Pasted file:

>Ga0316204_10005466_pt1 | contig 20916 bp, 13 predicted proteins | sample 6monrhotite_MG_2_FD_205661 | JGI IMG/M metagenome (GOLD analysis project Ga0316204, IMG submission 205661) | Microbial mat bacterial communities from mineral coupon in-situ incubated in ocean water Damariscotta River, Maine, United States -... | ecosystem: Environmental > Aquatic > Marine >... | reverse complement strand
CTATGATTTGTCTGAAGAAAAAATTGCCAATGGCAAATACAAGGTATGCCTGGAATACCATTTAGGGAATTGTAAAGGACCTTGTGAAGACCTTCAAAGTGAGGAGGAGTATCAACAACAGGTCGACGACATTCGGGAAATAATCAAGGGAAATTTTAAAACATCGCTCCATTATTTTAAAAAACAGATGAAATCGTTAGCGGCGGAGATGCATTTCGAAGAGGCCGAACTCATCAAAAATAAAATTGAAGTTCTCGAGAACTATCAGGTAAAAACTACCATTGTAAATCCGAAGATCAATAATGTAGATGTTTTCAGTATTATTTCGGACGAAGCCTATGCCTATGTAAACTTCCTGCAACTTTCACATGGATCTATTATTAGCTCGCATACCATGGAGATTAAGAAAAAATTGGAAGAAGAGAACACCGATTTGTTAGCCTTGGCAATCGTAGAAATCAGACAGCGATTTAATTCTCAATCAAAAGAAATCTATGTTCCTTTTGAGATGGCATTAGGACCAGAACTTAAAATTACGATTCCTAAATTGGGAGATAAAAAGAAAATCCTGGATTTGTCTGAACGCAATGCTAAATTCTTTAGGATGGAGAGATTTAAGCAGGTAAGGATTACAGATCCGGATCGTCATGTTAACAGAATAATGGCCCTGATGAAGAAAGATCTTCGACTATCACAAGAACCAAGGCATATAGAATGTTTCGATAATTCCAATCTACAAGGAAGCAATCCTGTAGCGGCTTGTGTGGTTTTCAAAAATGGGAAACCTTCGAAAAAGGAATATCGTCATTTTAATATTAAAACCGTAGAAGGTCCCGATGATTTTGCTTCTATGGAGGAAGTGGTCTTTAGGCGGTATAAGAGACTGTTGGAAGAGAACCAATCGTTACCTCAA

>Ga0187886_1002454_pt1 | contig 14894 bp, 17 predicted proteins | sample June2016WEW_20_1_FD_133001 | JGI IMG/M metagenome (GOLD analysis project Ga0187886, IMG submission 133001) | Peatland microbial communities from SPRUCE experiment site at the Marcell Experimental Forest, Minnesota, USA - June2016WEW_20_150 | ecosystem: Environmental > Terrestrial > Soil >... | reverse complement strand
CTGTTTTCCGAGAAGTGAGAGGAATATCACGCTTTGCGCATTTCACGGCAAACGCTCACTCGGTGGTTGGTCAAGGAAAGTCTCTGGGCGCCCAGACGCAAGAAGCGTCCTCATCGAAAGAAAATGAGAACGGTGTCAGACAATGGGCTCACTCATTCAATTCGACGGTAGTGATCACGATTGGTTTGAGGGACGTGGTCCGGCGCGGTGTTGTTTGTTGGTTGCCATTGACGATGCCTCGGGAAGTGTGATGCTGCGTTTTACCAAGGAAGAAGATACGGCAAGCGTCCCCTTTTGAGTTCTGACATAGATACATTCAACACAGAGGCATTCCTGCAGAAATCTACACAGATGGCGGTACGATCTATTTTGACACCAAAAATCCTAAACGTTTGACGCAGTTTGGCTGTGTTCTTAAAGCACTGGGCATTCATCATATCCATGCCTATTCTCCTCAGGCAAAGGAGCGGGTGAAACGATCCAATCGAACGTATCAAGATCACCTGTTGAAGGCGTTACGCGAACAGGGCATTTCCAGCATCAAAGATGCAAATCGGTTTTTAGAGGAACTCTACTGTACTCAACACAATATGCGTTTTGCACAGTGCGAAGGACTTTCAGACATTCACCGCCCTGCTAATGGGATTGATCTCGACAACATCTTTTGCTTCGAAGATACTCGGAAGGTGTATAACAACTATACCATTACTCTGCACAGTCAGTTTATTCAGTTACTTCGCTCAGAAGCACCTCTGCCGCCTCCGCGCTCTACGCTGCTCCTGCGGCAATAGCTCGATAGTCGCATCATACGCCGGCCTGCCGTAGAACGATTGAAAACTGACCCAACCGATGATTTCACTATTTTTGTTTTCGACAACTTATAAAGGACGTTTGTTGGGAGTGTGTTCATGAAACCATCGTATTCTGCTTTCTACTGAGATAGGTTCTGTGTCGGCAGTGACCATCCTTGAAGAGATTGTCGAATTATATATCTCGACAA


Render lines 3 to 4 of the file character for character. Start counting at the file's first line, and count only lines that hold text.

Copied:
>Ga0187886_1002454_pt1 | contig 14894 bp, 17 predicted proteins | sample June2016WEW_20_1_FD_133001 | JGI IMG/M metagenome (GOLD analysis project Ga0187886, IMG submission 133001) | Peatland microbial communities from SPRUCE experiment site at the Marcell Experimental Forest, Minnesota, USA - June2016WEW_20_150 | ecosystem: Environmental > Terrestrial > Soil >... | reverse complement strand
CTGTTTTCCGAGAAGTGAGAGGAATATCACGCTTTGCGCATTTCACGGCAAACGCTCACTCGGTGGTTGGTCAAGGAAAGTCTCTGGGCGCCCAGACGCAAGAAGCGTCCTCATCGAAAGAAAATGAGAACGGTGTCAGACAATGGGCTCACTCATTCAATTCGACGGTAGTGATCACGATTGGTTTGAGGGACGTGGTCCGGCGCGGTGTTGTTTGTTGGTTGCCATTGACGATGCCTCGGGAAGTGTGATGCTGCGTTTTACCAAGGAAGAAGATACGGCAAGCGTCCCCTTTTGAGTTCTGACATAGATACATTCAACACAGAGGCATTCCTGCAGAAATCTACACAGATGGCGGTACGATCTATTTTGACACCAAAAATCCTAAACGTTTGACGCAGTTTGGCTGTGTTCTTAAAGCACTGGGCATTCATCATATCCATGCCTATTCTCCTCAGGCAAAGGAGCGGGTGAAACGATCCAATCGAACGTATCAAGATCACCTGTTGAAGGCGTTACGCGAACAGGGCATTTCCAGCATCAAAGATGCAAATCGGTTTTTAGAGGAACTCTACTGTACTCAACACAATATGCGTTTTGCACAGTGCGAAGGACTTTCAGACATTCACCGCCCTGCTAATGGGATTGATCTCGACAACATCTTTTGCTTCGAAGATACTCGGAAGGTGTATAACAACTATACCATTACTCTGCACAGTCAGTTTATTCAGTTACTTCGCTCAGAAGCACCTCTGCCGCCTCCGCGCTCTACGCTGCTCCTGCGGCAATAGCTCGATAGTCGCATCATACGCCGGCCTGCCGTAGAACGATTGAAAACTGACCCAACCGATGATTTCACTATTTTTGTTTTCGACAACTTATAAAGGACGTTTGTTGGGAGTGTGTTCATGAAACCATCGTATTCTGCTTTCTACTGAGATAGGTTCTGTGTCGGCAGTGACCATCCTTGAAGAGATTGTCGAATTATATATCTCGACAA